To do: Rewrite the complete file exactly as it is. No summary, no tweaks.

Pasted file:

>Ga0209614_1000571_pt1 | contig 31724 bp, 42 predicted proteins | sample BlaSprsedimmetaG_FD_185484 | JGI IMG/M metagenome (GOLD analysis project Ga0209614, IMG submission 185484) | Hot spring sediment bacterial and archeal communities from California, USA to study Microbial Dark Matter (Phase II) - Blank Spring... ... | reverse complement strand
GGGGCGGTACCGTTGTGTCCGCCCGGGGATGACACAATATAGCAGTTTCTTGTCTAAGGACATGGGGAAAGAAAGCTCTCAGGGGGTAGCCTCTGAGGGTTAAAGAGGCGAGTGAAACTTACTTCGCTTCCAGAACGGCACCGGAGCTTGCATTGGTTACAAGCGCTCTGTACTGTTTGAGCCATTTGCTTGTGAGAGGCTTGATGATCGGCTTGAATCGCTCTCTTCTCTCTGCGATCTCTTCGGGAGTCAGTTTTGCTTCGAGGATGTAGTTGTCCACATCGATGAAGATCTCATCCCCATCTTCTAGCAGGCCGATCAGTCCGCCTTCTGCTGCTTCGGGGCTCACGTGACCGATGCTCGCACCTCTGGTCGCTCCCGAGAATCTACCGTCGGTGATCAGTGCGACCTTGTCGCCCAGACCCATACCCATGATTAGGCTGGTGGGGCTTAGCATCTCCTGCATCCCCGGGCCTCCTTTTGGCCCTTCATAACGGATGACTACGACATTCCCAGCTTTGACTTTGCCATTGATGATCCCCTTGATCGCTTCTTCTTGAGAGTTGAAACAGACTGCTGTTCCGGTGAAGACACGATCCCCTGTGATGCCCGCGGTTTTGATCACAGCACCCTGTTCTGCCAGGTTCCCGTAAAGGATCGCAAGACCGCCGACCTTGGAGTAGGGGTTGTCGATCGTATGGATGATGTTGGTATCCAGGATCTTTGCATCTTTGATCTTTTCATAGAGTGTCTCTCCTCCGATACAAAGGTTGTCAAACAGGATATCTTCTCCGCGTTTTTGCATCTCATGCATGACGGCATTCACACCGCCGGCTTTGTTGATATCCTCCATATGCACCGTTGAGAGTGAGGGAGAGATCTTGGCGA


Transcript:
>Ga0209614_1000571_pt1 | contig 31724 bp, 42 predicted proteins | sample BlaSprsedimmetaG_FD_185484 | JGI IMG/M metagenome (GOLD analysis project Ga0209614, IMG submission 185484) | Hot spring sediment bacterial and archeal communities from California, USA to study Microbial Dark Matter (Phase II) - Blank Spring... ... | reverse complement strand
GGGGCGGTACCGTTGTGTCCGCCCGGGGATGACACAATATAGCAGTTTCTTGTCTAAGGACATGGGGAAAGAAAGCTCTCAGGGGGTAGCCTCTGAGGGTTAAAGAGGCGAGTGAAACTTACTTCGCTTCCAGAACGGCACCGGAGCTTGCATTGGTTACAAGCGCTCTGTACTGTTTGAGCCATTTGCTTGTGAGAGGCTTGATGATCGGCTTGAATCGCTCTCTTCTCTCTGCGATCTCTTCGGGAGTCAGTTTTGCTTCGAGGATGTAGTTGTCCACATCGATGAAGATCTCATCCCCATCTTCTAGCAGGCCGATCAGTCCGCCTTCTGCTGCTTCGGGGCTCACGTGACCGATGCTCGCACCTCTGGTCGCTCCCGAGAATCTACCGTCGGTGATCAGTGCGACCTTGTCGCCCAGACCCATACCCATGATTAGGCTGGTGGGGCTTAGCATCTCCTGCATCCCCGGGCCTCCTTTTGGCCCTTCATAACGGATGACTACGACATTCCCAGCTTTGACTTTGCCATTGATGATCCCCTTGATCGCTTCTTCTTGAGAGTTGAAACAGACTGCTGTTCCGGTGAAGACACGATCCCCTGTGATGCCCGCGGTTTTGATCACAGCACCCTGTTCTGCCAGGTTCCCGTAAAGGATCGCAAGACCGCCGACCTTGGAGTAGGGGTTGTCGATCGTATGGATGATGTTGGTATCCAGGATCTTTGCATCTTTGATCTTTTCATAGAGTGTCTCTCCTCCGATACAAAGGTTGTCAAACAGGATATCTTCTCCGCGTTTTTGCATCTCATGCATGACGGCATTCACACCGCCGGCTTTGTTGATATCCTCCATATGCACCGTTGAGAGTGAGGGAGAGATCTTGGCGA